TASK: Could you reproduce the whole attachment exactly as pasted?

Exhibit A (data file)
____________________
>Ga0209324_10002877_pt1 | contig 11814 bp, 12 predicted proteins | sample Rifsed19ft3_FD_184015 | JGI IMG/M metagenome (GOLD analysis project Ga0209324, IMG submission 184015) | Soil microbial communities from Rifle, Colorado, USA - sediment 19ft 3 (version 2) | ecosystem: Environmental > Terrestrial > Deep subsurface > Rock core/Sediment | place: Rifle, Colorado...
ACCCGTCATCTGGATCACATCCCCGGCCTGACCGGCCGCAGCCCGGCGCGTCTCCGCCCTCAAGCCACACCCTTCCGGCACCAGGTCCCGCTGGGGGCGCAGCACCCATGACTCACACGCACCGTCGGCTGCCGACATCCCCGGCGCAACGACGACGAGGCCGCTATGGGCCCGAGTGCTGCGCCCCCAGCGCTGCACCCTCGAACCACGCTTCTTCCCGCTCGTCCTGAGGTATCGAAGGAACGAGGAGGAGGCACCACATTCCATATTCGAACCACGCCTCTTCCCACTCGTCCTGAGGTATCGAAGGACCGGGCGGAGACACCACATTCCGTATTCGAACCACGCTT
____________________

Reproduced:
>Ga0209324_10002877_pt1 | contig 11814 bp, 12 predicted proteins | sample Rifsed19ft3_FD_184015 | JGI IMG/M metagenome (GOLD analysis project Ga0209324, IMG submission 184015) | Soil microbial communities from Rifle, Colorado, USA - sediment 19ft 3 (version 2) | ecosystem: Environmental > Terrestrial > Deep subsurface > Rock core/Sediment | place: Rifle, Colorado...
ACCCGTCATCTGGATCACATCCCCGGCCTGACCGGCCGCAGCCCGGCGCGTCTCCGCCCTCAAGCCACACCCTTCCGGCACCAGGTCCCGCTGGGGGCGCAGCACCCATGACTCACACGCACCGTCGGCTGCCGACATCCCCGGCGCAACGACGACGAGGCCGCTATGGGCCCGAGTGCTGCGCCCCCAGCGCTGCACCCTCGAACCACGCTTCTTCCCGCTCGTCCTGAGGTATCGAAGGAACGAGGAGGAGGCACCACATTCCATATTCGAACCACGCCTCTTCCCACTCGTCCTGAGGTATCGAAGGACCGGGCGGAGACACCACATTCCGTATTCGAACCACGCTT